Revealed: the towns at risk from far-right extremism

It was conceived as an “essay in civilisation”, but some have argued that Harlow has on occasion fallen short of this lofty ambition. Now a new analysis heralds fresh woe for the Essex new town – designed in 1947 – by labelling it one of the places in England and Wales most “at risk” from the fallout of the pandemic, which could spill over into support for rightwing extremism.

Of 336 councils, researchers identified 52 – including Harlow – where Covid is believed to have caused community tension and could inspire far-right activity. A report out on Monday from the Hope not Hate charitable trust says each of the places suffered a significant downturn in the pandemic, has a history of slow recovery from economic shocks and displays “less liberal than average” attitudes to migration and multiculturalism.

Hope not Hate researcher Chris Clarke said: “This doesn’t mean these places will automatically be susceptible to far right overtures, but the risk may have increased. Economic hardship can fuel community tensions, and these may be articulated through the election of far-right politicians, spikes in hate crime or one-off flash points spiralling out of control.”

Places in England ‘at risk’ from rightwing extremism

Although the 52 authorities include some “left behind” towns, others are well connected, such as Newark in Nottinghamshire, or rely on an international transport hub, such as Luton. Others are seaside resorts such as Great Yarmouth in Norfolk or beauty spots such as Eden on the edge of the Lake District. The only Welsh place on the list was Anglesey.

Of the 52 authorities, researchers felt 16 were most vulnerable to rising community tensions and possible far-right support, partly because they have had high rates of unemployment and benefit claims since the start of pandemic.

They are Liverpool and the Lancashire towns of Blackpool, Bolton, Burnley and Rochdale, plus the council of Pendle, and, on the east coast, Middlesbrough. In the Midlands, Walsall, Wolverhampton and Sandwell were cited and, further south, Peterborough. In the south-east, Luton, east London’s Barking and Dagenham, Thurrock in Essex, Swale and Thanet in Kent as well as Harlow.

Last week, the mood in Harlow, first described as an essay in civilisation by the former head of the New Towns Commission Lord Reith, was mixed. Walking in Britain’s first pedestrianised shopping precinct, dentist Iffath Ahmed said she had encountered no racism here. “Everybody’s been very friendly. There’s been absolutely no problem,” said the 27-year-old, who commutes from multicultural east London. However, she said the impact of the pandemic was clear: “A lot of people are struggling: some can no longer afford dental work.”

Bolton town centre
Bolton, Lancashire, was also cited as particularly vulnerable. Photograph: Oli Scarff/AFP

Peter Cox, enthusiastically cleaning the windows of a Polish grocery, said social cohesion had been threatened by the conversion of a 14-storey office block, Terminus House, into 200 homes, and the influx of outsiders had disrupted the fabric of the local area and bred antipathy. Five years have elapsed since the killing of Polish immigrant Arkadiusz Jóźwik in Harlow fuelled a debate on xenophobia. Although the trial found no xenophobic motive, Cox says tensions are running high.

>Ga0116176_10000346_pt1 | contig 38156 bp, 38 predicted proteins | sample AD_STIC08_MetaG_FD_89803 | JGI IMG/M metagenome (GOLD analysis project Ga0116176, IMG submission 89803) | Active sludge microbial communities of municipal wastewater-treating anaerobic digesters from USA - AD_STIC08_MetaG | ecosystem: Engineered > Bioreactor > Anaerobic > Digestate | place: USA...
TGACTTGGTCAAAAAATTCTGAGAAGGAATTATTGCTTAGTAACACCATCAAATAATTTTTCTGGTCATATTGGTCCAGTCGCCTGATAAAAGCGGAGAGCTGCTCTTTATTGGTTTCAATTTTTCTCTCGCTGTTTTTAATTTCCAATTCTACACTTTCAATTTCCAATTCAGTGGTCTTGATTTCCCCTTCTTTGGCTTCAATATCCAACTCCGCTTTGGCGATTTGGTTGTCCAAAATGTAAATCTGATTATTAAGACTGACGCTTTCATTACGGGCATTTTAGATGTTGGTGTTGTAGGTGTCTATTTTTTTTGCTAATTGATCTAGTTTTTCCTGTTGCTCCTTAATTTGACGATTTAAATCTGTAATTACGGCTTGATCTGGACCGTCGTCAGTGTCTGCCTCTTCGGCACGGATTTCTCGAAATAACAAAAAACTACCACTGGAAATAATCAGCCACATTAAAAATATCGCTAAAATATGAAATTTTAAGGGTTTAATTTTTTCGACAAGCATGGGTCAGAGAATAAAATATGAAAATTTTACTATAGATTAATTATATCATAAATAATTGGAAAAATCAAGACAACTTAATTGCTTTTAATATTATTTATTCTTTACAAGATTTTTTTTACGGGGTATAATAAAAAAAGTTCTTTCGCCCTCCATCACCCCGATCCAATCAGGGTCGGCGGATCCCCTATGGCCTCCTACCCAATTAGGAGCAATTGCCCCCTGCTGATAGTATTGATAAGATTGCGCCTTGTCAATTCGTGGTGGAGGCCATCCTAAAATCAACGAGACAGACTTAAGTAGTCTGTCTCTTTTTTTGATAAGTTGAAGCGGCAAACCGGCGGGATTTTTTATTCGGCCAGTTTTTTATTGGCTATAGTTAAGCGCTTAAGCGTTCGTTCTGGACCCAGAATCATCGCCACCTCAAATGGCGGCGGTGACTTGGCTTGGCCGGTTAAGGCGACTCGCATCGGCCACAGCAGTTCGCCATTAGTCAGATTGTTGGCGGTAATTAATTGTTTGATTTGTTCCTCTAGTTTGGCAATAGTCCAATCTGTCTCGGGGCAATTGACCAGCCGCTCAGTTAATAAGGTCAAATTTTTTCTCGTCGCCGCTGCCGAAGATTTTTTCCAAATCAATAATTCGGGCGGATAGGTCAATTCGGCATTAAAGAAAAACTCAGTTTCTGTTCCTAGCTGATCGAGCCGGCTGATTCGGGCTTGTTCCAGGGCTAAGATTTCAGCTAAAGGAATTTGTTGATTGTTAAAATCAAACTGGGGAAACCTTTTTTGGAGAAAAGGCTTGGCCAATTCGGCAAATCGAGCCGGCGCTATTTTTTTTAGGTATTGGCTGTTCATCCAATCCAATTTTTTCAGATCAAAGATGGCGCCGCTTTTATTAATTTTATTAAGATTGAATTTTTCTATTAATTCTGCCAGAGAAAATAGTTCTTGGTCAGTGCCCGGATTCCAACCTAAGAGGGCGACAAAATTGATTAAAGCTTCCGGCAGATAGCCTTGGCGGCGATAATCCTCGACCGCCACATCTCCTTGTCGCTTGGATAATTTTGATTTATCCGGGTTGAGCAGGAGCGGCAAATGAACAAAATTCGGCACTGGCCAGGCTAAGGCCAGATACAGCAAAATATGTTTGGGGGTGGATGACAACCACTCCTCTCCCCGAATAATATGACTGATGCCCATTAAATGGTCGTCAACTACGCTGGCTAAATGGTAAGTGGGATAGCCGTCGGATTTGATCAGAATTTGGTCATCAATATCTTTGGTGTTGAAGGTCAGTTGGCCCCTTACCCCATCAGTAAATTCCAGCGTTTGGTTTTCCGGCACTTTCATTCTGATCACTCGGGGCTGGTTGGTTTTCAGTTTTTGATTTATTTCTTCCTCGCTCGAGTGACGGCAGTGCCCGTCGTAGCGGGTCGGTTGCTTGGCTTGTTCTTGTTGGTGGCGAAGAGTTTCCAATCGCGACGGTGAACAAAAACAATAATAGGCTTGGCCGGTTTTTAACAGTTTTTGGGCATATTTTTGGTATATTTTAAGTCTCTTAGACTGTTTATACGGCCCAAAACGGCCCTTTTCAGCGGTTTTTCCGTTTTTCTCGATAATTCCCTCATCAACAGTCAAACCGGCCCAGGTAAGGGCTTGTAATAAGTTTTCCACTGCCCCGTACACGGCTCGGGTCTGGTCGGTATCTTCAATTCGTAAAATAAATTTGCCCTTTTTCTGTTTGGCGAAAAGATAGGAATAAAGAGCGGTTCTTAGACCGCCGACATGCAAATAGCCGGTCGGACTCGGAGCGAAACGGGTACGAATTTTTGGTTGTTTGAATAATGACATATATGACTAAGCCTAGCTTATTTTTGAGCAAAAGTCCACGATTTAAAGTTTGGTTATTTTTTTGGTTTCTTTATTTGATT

Broader analysis of the 52 “at risk” councils found they contained 144 towns which, on average, were larger than the typical town in England and Wales – with an average population of 47,000 compared to 38,000 nationally.

Last week’s budget signalled a reversal of some of the Conservatives’ austerity measures, their impact remains grave. The report said: “There was a strong sense in the 52 ‘at risk’ areas that austerity had never really ‘ended’ and that another wave of cuts would leave councils with little or no capacity to strengthen trust and build community relations.”

“Not many people will go around here at night any more,” Cox said, describing how in 1975 when he started working in the precinct, Harlow felt vibrant. “It’s like an entirely different place now.”

The Hope not Hate report says that despite being born of postwar Labour idealism, Harlow suffers from “fewer heritage assets – cheaper housing and an absence of assets conferring status – city status, football club, medieval history.” Perceptions of community cohesion fell during the pandemic, it added, particularly among the most deprived communities with misinformation antagonising inter-ethnic divisions.

One council official said they had witnessed an “increase in far right activity and homophobia, transphobia and conspiracy theory activity locally.” Another described how the name of infamous conspiracy theorist David Icke was graffitied on fences with others describing how anti-vaccination theorists had become more vocal.

Harlow town council rejects the claim it is at risk of extremism. Deputy leader Joel Charles said: “The council has always been determined to work with community groups to confront all forms of intolerance through the Safer Harlow Partnership. One of its priorities is to address hate crime.” He added that a new community resilience strategy had been developed to deliver recovery from the pandemic.He said: “The council is not complacent about the challenge of promoting social cohesion, so it continues to forge new partnerships with emerging community groups to help promote diversity and is keen to look at new ways to celebrate their contribution in the town.

“Work continues, in partnership with the community, to ensure that Harlow remains a tolerant and welcoming place that is free from extremism.”